Cooking can be a bit like this too. Where is the satisfaction in simply slavishly following a recipe, and perhaps not even attempting a recipe in the first place because one hasn’t got all the exact ingredients? Substituting these for what one actually does have, one can end up with new and exciting flavours. I use tools and implements for the “wrong” purpose too – one of my favourite kitchen tools is a butter curler. I never curl butter, but it’s brilliant for scraping seeds from melons and squashes. My strawberry huller is in constant use for cutting out the ends of kiwi fruits, and I use my grapefruit knife for removing the flesh from melons. Taking risks is half the fun in all creative endeavours, and often leads to exciting and unexpected results.

Making mistakes. Failure. Doing it wrong. These words are so limiting, and encourage people to give up, and also make us fearful to try anything new. Instead, Tina says we should look on the failures as part of the learning process, to add what doesn’t work to our arsenal of knowledge and experience, and to build on them. I have often made what I initially thought was “a right mess” but before throwing it in the bin in disgust, have made myself think about it in a different way, and build on it, and in the end, have been much more pleased with the result than I would have been, had it “worked” in the first place.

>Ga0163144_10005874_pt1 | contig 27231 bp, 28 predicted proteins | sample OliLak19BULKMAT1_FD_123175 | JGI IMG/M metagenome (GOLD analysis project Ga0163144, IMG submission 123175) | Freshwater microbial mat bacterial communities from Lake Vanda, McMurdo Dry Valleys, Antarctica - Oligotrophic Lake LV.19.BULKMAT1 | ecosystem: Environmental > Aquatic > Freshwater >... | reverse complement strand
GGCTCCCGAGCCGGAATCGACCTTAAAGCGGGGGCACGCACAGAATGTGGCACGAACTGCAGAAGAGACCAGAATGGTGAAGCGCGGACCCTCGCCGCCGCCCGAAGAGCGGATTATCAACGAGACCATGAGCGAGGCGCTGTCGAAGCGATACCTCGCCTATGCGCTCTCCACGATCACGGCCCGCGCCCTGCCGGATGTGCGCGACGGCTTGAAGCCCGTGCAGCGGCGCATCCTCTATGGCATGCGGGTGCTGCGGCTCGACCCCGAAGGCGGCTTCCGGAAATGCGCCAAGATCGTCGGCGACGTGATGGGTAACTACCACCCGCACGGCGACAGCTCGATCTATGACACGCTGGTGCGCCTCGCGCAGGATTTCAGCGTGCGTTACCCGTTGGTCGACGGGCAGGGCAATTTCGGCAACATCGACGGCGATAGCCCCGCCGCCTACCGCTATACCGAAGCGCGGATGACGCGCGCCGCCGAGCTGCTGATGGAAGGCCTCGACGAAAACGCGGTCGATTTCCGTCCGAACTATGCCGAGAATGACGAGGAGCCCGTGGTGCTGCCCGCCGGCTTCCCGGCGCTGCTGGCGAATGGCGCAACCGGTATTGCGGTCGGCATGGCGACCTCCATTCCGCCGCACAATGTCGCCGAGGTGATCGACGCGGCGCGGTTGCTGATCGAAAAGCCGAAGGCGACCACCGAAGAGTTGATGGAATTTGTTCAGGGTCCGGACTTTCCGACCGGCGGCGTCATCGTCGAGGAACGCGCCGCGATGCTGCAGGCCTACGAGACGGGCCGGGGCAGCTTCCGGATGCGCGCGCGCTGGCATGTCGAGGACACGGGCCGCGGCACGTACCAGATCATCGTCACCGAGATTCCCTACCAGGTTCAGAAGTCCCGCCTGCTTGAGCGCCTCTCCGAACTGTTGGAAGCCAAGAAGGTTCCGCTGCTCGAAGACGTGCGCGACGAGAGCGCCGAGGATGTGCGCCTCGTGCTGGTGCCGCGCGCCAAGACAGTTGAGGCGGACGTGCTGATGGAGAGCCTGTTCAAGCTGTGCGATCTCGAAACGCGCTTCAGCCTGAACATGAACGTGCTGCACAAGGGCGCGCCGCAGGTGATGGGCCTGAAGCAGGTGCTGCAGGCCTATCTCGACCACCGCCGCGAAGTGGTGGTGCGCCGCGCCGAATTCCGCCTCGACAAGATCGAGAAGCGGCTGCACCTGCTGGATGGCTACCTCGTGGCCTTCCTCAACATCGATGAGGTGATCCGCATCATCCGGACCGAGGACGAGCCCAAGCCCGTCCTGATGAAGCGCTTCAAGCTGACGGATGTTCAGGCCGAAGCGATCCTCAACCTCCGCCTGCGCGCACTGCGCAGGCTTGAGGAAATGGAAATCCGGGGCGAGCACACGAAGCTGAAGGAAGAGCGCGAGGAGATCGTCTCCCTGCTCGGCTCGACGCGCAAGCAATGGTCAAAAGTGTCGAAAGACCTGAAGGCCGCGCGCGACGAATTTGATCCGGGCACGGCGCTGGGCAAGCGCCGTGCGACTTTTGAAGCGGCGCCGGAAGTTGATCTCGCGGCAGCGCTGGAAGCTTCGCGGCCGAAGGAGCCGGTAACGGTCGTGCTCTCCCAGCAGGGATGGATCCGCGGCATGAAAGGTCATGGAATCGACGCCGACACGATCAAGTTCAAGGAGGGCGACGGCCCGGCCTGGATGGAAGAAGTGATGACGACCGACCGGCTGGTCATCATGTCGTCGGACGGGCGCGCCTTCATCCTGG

I think truly creative people are rule-breakers, rebels. I know I’m a rebel. I have my own ideas about how to do things, and don’t like people telling me what to do!! Perhaps this is why I am constantly glad that I never had the opportunity to go to art school. I remember I had a friend when I was young, who had recently come out of art school. She was always a rebel and a highly creative person, and she had had to fight hard in order to be allowed to follow her chosen specialty at college – embroidery. In those days, this was looked down upon as the pursuit of little old ladies and not “proper art.” (I am glad that attitudes have changed since then!) I remember thinking at the time that so much that was coming out of art colleges in those days was very “samey” and had a very distinctive style which I called “1960s Art College” (which I personally didn’t like), and how hard it must be for the students to retain any creative individuality if they were forced into the college’s mould. My friend, being a rebel, and capable of being pretty stroppy especially when challenged, came out with her individuality intact! I was always very impressed with that.

Of course I am not against formal art education, and I know that things have improved a lot in recent years (see my post on the high standard now achieved at my old school). There is much to be gained by being taught how to develop and organise one’s work, and basic skills on which to build one’s own creativity – I do sometimes regret not having had this advantage, but I do believe it’s left me freer to follow my own inner guiding and inspiration. Anyway, there’s always Youtube – if you want to know how to do anything, it’s on Youtube!!